BEAUTIFUL RUINS is so effortlessly engrossing that its considerable technical accomplishments take a backseat to its more conventional charms—novelist Jess Walter integrates screenplay treatments, a theater script, and a Hollywood advice book seamlessly into the plot of what feels like a very traditional novel, in the best sense. It's a book about love and mistakes and forgiveness and failure, elements that are packed into the delicate shell of an encounter, in 1962, between an American actress and a young Italian innkeeper.

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But that encounter, charged as it is—the actress thinks she is dying; the innkeeper thinks he can save his dying town—serves primarily as a launch point for a series of interlocking stories that range from the set of the film Cleopatra to a contemporary community theater production in Idaho; from Hollywood to the Edinburgh Fringe. It's pure pleasure watching these many plotlines converge, in large part because Walter has unfailing compassion for his characters—even the ones who might not deserve it. (Hollywood producers are at the top of that list.)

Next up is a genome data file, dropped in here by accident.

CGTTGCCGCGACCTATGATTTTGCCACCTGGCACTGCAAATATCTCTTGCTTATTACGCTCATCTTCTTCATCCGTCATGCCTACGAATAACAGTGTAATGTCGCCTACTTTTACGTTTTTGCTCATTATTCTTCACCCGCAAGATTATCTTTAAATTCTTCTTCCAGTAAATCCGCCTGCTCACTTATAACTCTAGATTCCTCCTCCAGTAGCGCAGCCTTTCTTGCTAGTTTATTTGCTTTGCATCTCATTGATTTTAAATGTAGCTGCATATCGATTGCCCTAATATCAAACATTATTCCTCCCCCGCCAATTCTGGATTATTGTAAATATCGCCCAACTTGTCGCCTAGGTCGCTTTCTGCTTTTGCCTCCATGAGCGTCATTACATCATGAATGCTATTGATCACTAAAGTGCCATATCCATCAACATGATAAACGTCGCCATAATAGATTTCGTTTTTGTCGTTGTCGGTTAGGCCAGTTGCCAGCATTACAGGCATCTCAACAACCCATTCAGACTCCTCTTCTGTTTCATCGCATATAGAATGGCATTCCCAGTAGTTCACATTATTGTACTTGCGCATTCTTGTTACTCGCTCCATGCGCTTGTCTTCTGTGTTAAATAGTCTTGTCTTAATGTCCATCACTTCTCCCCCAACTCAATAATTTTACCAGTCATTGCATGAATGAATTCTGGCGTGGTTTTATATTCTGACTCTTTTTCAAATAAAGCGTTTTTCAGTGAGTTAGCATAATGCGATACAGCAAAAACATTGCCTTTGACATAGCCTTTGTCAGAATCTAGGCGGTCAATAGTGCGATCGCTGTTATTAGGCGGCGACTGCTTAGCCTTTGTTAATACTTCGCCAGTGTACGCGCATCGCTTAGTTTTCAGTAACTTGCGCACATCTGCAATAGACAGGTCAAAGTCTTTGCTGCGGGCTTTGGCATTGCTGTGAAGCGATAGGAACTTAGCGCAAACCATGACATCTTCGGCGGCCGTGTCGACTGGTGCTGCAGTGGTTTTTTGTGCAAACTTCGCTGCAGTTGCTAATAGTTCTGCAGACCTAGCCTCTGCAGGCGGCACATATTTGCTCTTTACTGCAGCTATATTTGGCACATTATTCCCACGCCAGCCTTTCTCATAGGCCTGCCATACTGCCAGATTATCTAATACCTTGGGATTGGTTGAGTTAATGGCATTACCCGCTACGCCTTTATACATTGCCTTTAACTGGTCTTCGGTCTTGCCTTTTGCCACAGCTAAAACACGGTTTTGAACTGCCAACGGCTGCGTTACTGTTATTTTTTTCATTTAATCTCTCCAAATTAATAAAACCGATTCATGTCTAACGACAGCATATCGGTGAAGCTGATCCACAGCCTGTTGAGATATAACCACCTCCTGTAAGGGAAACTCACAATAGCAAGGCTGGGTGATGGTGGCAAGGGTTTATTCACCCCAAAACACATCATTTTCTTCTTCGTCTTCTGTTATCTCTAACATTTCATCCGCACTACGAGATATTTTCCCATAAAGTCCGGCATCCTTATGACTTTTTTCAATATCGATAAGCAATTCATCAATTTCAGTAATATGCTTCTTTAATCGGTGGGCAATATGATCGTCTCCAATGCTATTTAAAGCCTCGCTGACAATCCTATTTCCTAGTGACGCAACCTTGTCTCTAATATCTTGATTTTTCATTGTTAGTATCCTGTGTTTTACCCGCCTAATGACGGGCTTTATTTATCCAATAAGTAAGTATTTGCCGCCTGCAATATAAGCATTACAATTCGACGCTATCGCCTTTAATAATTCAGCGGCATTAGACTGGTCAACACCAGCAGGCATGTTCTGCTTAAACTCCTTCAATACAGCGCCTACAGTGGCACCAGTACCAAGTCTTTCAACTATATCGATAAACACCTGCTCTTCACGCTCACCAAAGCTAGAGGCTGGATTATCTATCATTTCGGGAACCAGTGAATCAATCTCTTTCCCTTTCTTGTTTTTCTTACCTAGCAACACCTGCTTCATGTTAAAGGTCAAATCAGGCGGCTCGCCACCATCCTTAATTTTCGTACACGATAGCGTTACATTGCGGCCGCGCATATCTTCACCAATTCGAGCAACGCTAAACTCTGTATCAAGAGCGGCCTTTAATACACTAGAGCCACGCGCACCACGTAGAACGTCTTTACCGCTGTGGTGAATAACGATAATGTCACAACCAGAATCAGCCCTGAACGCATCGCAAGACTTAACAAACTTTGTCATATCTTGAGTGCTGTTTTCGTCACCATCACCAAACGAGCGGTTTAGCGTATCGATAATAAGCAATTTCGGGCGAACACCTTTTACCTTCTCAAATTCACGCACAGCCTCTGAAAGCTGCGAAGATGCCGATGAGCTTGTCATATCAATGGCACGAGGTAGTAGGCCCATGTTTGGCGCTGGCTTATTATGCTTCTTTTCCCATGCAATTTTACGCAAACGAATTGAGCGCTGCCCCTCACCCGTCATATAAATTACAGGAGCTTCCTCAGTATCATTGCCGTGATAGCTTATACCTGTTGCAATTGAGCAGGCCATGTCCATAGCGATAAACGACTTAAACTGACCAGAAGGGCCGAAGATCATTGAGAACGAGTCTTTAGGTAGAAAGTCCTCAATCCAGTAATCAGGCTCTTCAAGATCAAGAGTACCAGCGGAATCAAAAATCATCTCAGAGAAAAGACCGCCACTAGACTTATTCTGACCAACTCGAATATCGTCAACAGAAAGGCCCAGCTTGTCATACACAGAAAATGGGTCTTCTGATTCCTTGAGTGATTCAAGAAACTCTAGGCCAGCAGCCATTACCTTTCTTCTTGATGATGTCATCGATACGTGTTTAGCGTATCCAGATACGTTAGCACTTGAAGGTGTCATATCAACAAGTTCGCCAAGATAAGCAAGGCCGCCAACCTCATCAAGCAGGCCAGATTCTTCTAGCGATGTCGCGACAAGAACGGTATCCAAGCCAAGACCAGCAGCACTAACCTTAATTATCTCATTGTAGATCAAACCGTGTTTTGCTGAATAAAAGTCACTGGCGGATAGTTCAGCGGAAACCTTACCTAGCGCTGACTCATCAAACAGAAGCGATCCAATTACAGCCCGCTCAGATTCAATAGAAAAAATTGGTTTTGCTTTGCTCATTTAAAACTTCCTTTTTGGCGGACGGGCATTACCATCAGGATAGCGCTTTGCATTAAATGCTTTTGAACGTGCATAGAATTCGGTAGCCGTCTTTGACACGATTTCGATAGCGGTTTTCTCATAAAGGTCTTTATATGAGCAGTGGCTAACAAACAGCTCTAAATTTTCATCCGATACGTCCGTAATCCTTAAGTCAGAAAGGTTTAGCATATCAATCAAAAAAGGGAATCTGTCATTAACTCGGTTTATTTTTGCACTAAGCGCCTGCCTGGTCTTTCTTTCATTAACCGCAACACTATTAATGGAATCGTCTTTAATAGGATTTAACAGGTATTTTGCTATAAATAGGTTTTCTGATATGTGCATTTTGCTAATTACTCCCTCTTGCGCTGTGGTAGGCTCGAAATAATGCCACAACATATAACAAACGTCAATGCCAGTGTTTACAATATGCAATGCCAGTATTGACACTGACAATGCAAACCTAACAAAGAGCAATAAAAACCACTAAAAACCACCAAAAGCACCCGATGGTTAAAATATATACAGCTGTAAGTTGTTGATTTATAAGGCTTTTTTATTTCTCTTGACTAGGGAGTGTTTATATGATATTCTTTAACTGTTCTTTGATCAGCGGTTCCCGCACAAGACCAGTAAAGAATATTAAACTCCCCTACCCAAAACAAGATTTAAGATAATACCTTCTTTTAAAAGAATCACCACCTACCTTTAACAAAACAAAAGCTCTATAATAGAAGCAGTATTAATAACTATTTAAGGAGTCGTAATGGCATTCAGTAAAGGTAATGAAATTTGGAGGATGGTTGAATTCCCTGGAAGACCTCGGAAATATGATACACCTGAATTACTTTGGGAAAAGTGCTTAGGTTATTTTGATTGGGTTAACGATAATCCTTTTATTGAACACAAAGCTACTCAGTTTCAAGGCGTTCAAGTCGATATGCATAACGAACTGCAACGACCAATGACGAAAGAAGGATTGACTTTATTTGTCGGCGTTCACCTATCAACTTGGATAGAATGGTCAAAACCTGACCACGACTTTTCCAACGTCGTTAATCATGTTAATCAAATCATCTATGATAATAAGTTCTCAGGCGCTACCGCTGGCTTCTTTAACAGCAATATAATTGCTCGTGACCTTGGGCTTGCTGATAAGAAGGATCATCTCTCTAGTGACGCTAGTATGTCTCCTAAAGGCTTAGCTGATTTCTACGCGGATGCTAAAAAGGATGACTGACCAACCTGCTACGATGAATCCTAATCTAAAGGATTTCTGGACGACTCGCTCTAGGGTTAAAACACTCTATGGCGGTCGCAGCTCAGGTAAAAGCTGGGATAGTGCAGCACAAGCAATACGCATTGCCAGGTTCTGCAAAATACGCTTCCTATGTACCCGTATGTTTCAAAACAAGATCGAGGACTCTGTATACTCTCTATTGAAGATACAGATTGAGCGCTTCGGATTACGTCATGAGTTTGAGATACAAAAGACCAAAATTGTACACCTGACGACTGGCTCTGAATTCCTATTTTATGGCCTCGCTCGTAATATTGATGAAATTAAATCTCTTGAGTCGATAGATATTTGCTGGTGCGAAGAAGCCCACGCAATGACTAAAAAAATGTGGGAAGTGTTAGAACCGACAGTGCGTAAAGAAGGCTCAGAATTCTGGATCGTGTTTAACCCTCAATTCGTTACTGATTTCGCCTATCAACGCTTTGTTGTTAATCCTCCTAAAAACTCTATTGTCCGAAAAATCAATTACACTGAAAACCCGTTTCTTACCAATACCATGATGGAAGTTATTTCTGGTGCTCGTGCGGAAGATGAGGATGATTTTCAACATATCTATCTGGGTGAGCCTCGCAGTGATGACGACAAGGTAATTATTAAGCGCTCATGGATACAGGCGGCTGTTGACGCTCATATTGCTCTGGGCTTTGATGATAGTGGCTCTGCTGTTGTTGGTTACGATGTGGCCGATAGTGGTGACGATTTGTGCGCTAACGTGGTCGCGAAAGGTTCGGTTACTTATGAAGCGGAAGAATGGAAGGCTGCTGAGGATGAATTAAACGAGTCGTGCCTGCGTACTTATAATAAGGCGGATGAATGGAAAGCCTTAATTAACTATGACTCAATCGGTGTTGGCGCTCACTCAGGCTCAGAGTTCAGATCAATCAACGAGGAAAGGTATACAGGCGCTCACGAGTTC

Beautiful Ruins serves as a nice companion piece to another recent, time-hopping novel by a Washington author: Jim Lynch's Truth Like the Sun. (Beautiful Ruins even touches on the primary subject of Lynch's novel: Seattle's growth around the time of the World's Fair.) It also has much of the historical acuity and heart of Glen David Gold's Sunnyside. In short, it's a great novel—clear eyed but not cruel, sentimental but not maudlin, and generous in its ambitions.

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